Japanese shipping company Nippon Yusen Kabushiki Kaisha (NYK) has agreed to plead guilty and pay a USD 59.4 million criminal fine for its involvement in a conspiracy to fix prices, allocate customers, and rig bids of international ocean shipping services for roll-on, roll-off cargo to and from the United States and elsewhere, the U.S. Department of Justice said in a statement.
According to a one-count felony charge filed in U.S. District Court for the District of Maryland in Baltimore, NYK and its co-conspirators conspired by agreeing on prices, allocating customers, agreeing to refrain from bidding against one another and exchanging customer pricing information. The department said the companies then charged fees in accordance with those agreements for international ocean shipping services for certain roll-on, roll-off cargo to and from the United States and elsewhere at collusive and non-competitive prices.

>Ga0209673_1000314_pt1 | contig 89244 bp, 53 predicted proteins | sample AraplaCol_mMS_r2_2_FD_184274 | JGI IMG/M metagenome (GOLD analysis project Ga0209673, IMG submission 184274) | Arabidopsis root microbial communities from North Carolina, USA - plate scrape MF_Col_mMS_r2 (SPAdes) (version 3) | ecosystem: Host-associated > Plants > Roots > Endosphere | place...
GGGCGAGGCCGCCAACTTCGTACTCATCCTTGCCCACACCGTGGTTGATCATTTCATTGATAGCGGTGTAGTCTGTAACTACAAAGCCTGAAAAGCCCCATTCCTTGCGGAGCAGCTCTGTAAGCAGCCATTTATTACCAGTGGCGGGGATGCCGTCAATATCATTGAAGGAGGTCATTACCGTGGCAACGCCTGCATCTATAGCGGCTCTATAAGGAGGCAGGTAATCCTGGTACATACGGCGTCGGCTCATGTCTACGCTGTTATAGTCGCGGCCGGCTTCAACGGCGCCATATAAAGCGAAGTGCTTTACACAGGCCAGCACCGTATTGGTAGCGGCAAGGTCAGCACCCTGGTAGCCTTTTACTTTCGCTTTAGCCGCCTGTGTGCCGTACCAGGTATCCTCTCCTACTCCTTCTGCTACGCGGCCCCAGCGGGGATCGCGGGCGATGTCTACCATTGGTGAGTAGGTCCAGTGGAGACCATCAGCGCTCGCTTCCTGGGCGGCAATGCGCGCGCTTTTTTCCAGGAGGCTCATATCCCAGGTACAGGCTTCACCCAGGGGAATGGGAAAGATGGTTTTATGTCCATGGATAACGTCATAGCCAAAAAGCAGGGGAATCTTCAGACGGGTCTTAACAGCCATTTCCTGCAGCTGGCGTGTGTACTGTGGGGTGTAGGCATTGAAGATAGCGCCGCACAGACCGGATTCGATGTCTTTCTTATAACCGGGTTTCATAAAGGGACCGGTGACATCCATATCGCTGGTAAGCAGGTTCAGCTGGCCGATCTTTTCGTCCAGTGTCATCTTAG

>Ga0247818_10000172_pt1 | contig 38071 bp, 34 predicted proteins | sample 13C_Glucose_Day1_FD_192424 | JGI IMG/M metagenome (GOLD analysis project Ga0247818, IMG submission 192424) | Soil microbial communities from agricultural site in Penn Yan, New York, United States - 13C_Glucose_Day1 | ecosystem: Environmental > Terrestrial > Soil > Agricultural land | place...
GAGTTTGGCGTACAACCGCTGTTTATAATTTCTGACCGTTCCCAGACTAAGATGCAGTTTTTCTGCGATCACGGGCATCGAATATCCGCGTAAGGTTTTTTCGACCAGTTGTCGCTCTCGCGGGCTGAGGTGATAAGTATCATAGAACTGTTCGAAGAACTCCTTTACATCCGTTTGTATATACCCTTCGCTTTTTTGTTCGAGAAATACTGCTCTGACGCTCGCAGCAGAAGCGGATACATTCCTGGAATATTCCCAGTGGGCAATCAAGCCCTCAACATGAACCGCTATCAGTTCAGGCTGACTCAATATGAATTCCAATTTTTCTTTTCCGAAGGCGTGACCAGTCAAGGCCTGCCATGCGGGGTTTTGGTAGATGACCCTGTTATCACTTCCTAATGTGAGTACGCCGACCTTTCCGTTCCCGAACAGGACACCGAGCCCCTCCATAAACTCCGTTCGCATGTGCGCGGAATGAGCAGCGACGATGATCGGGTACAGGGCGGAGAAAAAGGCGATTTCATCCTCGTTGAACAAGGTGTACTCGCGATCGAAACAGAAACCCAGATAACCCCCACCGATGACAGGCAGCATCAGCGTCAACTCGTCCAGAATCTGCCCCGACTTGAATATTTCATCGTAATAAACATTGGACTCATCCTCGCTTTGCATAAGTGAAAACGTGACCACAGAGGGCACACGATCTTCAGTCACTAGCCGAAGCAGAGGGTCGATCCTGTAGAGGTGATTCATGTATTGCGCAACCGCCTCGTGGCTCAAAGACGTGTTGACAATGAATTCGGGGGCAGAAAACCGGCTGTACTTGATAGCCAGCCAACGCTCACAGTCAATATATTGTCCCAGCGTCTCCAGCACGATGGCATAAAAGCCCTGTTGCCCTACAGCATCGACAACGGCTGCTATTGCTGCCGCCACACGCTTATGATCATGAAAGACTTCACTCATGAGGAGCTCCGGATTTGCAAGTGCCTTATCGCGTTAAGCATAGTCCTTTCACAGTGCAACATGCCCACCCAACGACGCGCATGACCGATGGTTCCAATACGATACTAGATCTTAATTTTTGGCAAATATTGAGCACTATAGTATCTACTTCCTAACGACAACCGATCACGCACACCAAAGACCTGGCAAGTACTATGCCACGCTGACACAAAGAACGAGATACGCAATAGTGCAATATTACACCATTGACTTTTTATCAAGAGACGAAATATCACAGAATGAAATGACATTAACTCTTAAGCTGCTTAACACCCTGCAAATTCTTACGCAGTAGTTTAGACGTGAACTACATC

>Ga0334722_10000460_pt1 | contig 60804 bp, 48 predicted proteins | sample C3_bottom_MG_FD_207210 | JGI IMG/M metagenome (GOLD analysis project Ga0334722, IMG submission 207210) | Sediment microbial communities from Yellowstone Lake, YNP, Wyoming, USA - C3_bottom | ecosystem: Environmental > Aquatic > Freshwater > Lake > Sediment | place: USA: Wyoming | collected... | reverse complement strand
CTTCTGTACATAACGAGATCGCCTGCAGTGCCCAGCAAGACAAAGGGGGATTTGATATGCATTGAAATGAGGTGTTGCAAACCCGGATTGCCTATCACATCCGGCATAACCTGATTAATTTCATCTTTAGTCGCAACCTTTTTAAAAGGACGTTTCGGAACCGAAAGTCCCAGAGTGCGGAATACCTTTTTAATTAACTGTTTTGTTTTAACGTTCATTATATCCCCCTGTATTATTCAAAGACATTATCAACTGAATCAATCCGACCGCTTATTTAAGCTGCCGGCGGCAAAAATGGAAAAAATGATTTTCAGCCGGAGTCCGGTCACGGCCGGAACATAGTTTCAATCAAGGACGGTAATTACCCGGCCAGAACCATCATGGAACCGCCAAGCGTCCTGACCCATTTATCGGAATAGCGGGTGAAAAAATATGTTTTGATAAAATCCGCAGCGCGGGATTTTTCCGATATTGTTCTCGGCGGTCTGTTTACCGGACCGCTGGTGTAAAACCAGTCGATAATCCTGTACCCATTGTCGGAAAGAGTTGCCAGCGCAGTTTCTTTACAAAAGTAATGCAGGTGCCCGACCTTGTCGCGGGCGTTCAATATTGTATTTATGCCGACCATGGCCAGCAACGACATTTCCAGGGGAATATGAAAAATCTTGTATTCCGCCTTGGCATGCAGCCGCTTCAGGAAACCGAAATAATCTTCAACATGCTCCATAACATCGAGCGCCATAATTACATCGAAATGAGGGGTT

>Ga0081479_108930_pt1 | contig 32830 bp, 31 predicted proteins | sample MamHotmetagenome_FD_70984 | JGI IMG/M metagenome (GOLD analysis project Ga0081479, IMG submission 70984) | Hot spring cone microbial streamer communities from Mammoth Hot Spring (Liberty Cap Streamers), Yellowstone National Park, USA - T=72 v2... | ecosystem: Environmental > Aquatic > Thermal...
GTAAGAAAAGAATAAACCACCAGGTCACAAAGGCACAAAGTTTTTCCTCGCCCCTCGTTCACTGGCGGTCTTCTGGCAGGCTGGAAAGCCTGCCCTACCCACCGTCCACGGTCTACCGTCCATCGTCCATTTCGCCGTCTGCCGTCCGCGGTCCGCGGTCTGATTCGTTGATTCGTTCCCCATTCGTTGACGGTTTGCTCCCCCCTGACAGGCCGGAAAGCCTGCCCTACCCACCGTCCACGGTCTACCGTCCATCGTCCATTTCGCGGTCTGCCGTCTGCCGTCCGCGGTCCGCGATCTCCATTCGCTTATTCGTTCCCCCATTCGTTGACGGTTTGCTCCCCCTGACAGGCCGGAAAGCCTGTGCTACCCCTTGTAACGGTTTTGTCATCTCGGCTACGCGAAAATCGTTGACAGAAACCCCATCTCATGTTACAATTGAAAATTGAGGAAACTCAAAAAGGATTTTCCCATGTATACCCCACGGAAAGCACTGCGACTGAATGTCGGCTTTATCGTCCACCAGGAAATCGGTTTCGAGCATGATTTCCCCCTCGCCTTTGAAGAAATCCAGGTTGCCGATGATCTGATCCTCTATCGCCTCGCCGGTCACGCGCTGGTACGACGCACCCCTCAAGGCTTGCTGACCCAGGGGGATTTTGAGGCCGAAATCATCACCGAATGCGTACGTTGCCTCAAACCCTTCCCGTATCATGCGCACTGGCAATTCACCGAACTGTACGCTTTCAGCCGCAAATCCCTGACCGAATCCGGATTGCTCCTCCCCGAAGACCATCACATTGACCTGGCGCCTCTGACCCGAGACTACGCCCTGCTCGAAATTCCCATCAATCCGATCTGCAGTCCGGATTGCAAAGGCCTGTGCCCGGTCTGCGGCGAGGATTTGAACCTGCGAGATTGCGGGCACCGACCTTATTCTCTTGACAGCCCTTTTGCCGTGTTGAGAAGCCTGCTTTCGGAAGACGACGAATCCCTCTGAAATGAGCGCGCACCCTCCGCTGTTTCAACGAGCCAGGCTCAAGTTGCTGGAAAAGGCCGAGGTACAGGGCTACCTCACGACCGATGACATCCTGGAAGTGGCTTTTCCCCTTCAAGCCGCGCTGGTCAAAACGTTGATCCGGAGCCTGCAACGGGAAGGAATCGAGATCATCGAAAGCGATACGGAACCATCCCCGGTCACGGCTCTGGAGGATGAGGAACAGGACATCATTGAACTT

NYK participated in the conspiracy from at least February 1997 until at least September 2012.
NYK is charged with price fixing in violation of the Sherman Act, which carries a maximum penalty of a USD 100 million criminal fine for corporations. The maximum fine may be increased to twice the gain derived from the crime or twice the loss suffered by the victims of the crime, if either of those amounts is greater than the statutory maximum fine.
The charge is the result of an ongoing federal antitrust investigation into price fixing, bid rigging, and other anticompetitive conduct in the international roll-on, roll-off ocean shipping industry, which is being conducted by the Antitrust Division’s Washington Criminal I Section and the FBI’s Baltimore Field Office, along with assistance from the U.S. Customs and Border Protection Office of Internal Affairs, Washington Field Office/Special Investigations Unit.
Image: Port of Hamburg